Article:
Google Maps mash-ups dominate mapping hacks for Rita

One thing I've noticed from the blogosphere and then have been able to somewhat confirm with a quick Google search is that the number of Google Maps hacks tracking Hurricane Rita far outnumber those from MSN Virtual Earth.  The former are legion; the only examples I've been able to find of the latter are here and here. And that's sort of to be expected, being an MSNBC product, and due largely to Scoble's pimping

I've yet to personally hack around with Virtual Earth, and, coolness factor notwithstanding, I guess the ease-of-use of the API, viral marketing push for Google Maps, and expected "anything as long as it's not Microsoft" mindset is what keeps it so popular among the developer community.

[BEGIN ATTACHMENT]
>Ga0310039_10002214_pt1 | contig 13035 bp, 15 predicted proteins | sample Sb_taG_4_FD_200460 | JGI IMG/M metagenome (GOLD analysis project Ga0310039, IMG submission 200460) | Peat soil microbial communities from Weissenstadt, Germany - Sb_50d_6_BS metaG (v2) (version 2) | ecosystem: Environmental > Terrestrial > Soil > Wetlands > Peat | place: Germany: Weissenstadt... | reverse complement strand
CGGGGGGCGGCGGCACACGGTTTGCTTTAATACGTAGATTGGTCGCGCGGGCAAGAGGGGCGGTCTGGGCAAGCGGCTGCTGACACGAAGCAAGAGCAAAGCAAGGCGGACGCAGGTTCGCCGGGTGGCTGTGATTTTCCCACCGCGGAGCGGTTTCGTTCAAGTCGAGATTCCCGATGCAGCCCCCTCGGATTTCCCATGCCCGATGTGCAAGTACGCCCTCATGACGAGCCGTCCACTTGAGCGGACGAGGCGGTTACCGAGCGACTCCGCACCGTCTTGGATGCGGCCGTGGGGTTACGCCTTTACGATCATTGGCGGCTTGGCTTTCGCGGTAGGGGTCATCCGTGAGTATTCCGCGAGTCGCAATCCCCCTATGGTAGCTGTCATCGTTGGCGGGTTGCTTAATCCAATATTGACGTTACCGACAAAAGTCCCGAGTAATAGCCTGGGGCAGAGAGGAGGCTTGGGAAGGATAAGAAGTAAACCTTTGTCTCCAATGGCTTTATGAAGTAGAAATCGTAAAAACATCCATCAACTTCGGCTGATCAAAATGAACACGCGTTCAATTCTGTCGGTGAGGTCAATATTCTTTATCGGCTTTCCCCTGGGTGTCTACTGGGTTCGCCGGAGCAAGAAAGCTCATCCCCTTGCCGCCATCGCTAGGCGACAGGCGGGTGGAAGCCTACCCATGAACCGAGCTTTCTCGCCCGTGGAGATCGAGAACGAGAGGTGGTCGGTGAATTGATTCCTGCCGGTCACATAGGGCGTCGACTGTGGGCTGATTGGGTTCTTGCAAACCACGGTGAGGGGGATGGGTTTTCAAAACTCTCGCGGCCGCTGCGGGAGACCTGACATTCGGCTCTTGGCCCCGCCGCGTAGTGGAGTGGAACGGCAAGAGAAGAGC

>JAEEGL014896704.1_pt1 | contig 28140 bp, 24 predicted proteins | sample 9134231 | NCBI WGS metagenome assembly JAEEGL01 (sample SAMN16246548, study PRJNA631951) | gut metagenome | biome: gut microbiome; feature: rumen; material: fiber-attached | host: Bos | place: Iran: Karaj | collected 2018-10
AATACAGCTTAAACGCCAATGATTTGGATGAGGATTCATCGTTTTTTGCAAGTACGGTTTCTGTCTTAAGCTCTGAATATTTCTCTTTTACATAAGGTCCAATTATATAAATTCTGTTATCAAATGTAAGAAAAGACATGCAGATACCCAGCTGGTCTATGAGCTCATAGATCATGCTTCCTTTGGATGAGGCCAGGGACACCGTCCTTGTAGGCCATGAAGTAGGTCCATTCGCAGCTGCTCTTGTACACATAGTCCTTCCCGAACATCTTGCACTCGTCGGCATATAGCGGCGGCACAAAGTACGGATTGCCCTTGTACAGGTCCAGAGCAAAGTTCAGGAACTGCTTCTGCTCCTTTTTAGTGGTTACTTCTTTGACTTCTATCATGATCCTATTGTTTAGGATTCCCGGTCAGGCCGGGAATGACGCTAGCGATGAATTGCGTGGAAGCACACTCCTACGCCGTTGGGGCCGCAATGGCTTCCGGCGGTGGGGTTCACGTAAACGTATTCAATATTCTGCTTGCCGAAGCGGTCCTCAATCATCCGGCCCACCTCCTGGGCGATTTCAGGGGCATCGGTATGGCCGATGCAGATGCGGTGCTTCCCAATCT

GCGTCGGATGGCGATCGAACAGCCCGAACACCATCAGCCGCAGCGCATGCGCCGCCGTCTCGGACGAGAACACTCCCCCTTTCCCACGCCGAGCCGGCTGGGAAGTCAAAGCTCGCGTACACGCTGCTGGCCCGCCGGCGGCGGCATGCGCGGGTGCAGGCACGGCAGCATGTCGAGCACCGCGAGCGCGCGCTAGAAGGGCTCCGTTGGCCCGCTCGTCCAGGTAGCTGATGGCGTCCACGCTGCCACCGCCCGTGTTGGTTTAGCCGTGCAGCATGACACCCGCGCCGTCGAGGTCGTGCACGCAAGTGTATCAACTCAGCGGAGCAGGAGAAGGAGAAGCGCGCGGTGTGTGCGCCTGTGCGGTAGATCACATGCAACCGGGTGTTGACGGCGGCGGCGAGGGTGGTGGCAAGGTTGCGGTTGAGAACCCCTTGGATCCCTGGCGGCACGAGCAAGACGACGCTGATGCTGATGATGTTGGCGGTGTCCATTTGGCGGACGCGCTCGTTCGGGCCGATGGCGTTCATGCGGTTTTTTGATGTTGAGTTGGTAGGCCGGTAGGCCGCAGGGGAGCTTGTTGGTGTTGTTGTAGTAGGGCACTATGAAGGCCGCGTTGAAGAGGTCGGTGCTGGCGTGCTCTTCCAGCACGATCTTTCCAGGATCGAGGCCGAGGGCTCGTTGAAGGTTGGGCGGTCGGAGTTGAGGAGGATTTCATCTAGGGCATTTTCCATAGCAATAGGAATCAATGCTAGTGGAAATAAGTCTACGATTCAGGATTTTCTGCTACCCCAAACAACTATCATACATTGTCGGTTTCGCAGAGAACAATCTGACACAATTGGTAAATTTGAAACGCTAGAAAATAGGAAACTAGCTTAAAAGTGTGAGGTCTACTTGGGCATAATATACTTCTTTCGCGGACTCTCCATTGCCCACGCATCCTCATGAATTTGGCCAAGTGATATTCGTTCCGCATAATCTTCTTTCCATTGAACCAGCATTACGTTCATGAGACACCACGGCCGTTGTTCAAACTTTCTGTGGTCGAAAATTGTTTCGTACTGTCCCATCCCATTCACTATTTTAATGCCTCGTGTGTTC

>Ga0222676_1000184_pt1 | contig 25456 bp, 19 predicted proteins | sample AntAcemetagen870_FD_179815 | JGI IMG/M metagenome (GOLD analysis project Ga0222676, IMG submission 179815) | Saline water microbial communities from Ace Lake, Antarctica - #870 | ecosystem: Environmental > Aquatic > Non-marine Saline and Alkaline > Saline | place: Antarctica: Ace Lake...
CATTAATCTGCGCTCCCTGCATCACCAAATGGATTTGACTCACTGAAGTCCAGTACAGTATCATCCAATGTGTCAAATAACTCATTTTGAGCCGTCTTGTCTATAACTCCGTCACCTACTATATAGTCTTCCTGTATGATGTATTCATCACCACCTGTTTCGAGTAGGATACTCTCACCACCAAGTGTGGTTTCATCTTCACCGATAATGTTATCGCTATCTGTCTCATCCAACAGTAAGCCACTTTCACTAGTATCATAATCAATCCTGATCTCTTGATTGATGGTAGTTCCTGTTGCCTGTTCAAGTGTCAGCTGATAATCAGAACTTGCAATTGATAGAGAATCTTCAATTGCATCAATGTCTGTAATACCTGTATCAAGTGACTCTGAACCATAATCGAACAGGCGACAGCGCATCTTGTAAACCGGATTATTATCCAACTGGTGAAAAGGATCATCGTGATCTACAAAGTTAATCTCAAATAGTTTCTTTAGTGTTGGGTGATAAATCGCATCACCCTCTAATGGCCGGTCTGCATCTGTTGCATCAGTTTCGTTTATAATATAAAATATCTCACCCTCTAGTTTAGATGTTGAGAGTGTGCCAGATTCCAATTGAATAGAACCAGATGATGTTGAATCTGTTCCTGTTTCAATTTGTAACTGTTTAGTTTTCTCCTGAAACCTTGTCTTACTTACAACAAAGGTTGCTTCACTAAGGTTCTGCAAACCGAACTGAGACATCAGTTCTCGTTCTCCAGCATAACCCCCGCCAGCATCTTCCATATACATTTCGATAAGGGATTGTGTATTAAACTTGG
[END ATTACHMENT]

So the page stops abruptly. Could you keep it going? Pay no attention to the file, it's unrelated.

Have you realized what this says about participatory journalism?  This is Participatory Development!  I've seen developers normally apathetic towards global events build things rapidly for mankind's benefit, just because it's the right thing to do.  Any major events in the history of the world, acts of nature or otherwise, from this point on are going to be documented, archived, coded, architected, and shared through all sorts of neat apps.  More impressive, mapping apps are still at the embryonic stage where the APIs aren't easy enough to tap for the neophyte to use (case in point: blogs circa 2001).  Imagine the community's reaction when developing a custom web-based mapping application, obtaining geocode coordinates, dropping in a few custom pictures, an adding commentary will be as simple as point-and-click and drag-and-drop.

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